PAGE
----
Sunday, 27 May 2012


 I was laughing out loud at the Queensland Gallery Of Modern Art (GOMA) today because I've just watched a series of video clips of an international community music project - The Complaints Choirs.

Two Finnish mucicians began this movement as a tongue in cheek way of giving local communities an opportunity to VENT. Some people confuse this whinging with, well, whinging, but I'm inclined to read it as a comment on whingers. You know, those people for whom nothing is ever good enough. There are now many choirs across the globe and the numbers are growing.

GOMA had clips of about a dozen - German, Scandanavian, Russian, Singaporean, Australian, British - the list goes on. My favourite was the Sointula, British Columbia choir. It's a small community in the north west of Canada which experiences some pretty extreme weather from year to year so they might have a lot to complain about. The line I like best is where they sing about the three days of summer they experience each year.

The Australian one was boring. I was surprised. I thought our sense of humour would shine in this piece. I was surprised to find that Germans and Finnish people have a great sense of humour and of self deprication. It seems we share a global sense of humour when it comes to whingers. Strangely no Complaints Choir from Mainland China at this stage.

I've also included the Toronto complaints choir for my blog friend Jennifer at Realia. 

Wednesday, 23 May 2012

Madness - Eve Langley

Eve Langley
 I saw a show last night in Brisbane which was an account of the life of Eve Langley. It was essentially a one woman show with actor/therapist Margie Brown-Ash in that role. It was confronting. I knew little about Eve Langley but suffice it to say she had a troubled and sometime brilliant life. Mother, schizophrenic, 7 years in a mental institution, a writer obsessed with Oscar Wilde and convinced of her own destiny - she went as far as changing her name by deed poll to Oscar Wilde in 1954.
Margie Brown-Ash
Eve Maria Langley was born Ethel Jane Langley in Forbes, New South Wales, Australia, on 1 September 1904, to Arthur Alexander Langley, a carpenter, and his wife, Myra Davidson. She left school at 14 and worked in various jobs before following her mother and younger sister Lilian May (known as June) to Paekakariki, New Zealand, in 1932. She worked as a journalist, a travelling bookseller, and then a gardener and housemaid at a hostel in Wanganui. Around 1934 she moved to Carterton, where she met Luigi Rinaldi, a car salesman. In 1935 at Auckland she had his child (who died shortly after birth). Afterwards she met an art student, Hilary Roy Clark, whom she married at the Registrar’s Office, Auckland, on 6 January 1937. Although 32, she gave her age as 28; he was 22. Five years and three children later he had his wife committed to a mental institution.She was released from the Institution in 1949, divorcing her husband in 1952. In 1956 she returned to Australia, travelled widely overseas and died in 1974 in a shack in the Katoomba bush in the Blue Mountains. She had become increasingly eccentric, wearing 'mannish clothes' and a white topi and always wore a knife in her belt. She died alone at home but her body was not found until about 3 weeks after her death. She was 70. A life of torment and talent ending so alone. How does that happen?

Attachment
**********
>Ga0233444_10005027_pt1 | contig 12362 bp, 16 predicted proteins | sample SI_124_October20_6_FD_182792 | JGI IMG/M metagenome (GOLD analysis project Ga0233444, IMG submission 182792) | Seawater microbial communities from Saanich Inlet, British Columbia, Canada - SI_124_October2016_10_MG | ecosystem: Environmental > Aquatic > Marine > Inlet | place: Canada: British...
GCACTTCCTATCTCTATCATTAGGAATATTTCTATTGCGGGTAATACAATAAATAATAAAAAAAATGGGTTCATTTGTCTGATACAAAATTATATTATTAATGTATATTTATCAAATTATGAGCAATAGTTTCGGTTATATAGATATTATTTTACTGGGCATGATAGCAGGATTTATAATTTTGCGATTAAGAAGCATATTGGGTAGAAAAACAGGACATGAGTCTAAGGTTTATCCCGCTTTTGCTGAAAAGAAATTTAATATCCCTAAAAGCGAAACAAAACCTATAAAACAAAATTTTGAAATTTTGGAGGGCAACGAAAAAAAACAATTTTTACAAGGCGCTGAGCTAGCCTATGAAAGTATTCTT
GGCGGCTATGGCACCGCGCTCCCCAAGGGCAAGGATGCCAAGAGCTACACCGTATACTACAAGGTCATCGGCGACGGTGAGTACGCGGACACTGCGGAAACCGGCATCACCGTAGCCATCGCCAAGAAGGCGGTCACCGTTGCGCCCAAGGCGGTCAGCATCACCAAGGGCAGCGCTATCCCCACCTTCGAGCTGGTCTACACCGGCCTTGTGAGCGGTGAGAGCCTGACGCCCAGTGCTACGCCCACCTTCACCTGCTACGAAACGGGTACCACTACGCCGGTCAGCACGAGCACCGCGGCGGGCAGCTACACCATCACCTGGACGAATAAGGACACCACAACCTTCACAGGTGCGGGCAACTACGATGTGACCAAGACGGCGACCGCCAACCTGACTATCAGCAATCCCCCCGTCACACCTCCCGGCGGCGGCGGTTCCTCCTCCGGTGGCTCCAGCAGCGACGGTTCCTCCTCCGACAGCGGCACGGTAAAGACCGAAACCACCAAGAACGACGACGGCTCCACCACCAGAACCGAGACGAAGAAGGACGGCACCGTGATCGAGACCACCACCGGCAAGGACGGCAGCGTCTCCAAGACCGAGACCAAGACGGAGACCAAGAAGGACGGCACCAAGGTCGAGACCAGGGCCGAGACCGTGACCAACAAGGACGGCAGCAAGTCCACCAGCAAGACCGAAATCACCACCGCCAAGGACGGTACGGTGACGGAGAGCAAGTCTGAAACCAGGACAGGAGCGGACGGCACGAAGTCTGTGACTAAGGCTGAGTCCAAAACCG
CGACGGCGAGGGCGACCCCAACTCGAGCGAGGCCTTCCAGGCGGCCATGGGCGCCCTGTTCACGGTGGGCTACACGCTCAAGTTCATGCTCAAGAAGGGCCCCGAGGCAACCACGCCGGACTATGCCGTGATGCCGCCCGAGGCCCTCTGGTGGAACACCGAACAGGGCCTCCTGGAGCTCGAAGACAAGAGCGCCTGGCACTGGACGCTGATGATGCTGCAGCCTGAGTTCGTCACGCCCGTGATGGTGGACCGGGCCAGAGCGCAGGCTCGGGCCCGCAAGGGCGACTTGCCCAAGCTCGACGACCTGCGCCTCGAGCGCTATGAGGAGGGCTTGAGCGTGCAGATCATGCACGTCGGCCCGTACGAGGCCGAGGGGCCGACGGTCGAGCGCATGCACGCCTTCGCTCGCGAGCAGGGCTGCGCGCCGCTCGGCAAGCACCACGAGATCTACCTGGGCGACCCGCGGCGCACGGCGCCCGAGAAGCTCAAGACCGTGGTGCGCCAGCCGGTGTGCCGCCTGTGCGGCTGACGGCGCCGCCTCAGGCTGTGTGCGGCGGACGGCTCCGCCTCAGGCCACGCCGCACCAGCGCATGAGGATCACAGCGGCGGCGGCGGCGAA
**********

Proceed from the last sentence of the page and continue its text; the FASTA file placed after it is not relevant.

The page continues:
Margie Brown-Ash's portrayal of Eve was a harrowing 70 minutes, though not nearly as harrowing as Eve's reality.. I felt for her and also perhaps even more so for her young children.

This is one of her pieces. I've never read any of her work but I love this piece - so full of life and pain and yet a deceptively simple story beautifully written.

In a white gully among fungus red
Where serpent logs lay hissing at the air,
I found a kangaroo. Tall dewy,dead,
So like a woman, she lay silent there.
Her ivory hands, black-nailed, crossed on her breast
Her skin of sun and moon hues, fallen cold
her brown eyes lay like rivers come to rest
And death had made her black mouth harsh and old
Beside her in the ashes I sat deep
And mourned for her, but had no native song
To flatter death, while down the ploughlands steep
Dark young Camelli whistled loud and long,
'Love, liberty and Italy are all.'
Broad golden was his breast against the sun
I saw his wattle whip rise high and fall
Across the slim mare's flanks, and one by one
She drew the furrows after her as he
Flapped like a gull behind her, climbing high
Chanting his oaths and lashing soundingly,
While from the mare came once a blowing sigh.
The dew upon the kangaroo's white side
Had melted. Time was whirling high around,
Like the thin woomera, and from heaven wide
He, the bull-roarer, made continuous sound
Incarnate lay my country by my hand:
Her long hot days, bushfires, and speaking rains
Her mornings of opal and the copper band
Of smoke around the sunlight on the plains.
Globed in fire-bodies the meat- ants ran
to taste her flesh and linked us as we lay,
Forever Australian, listening to a man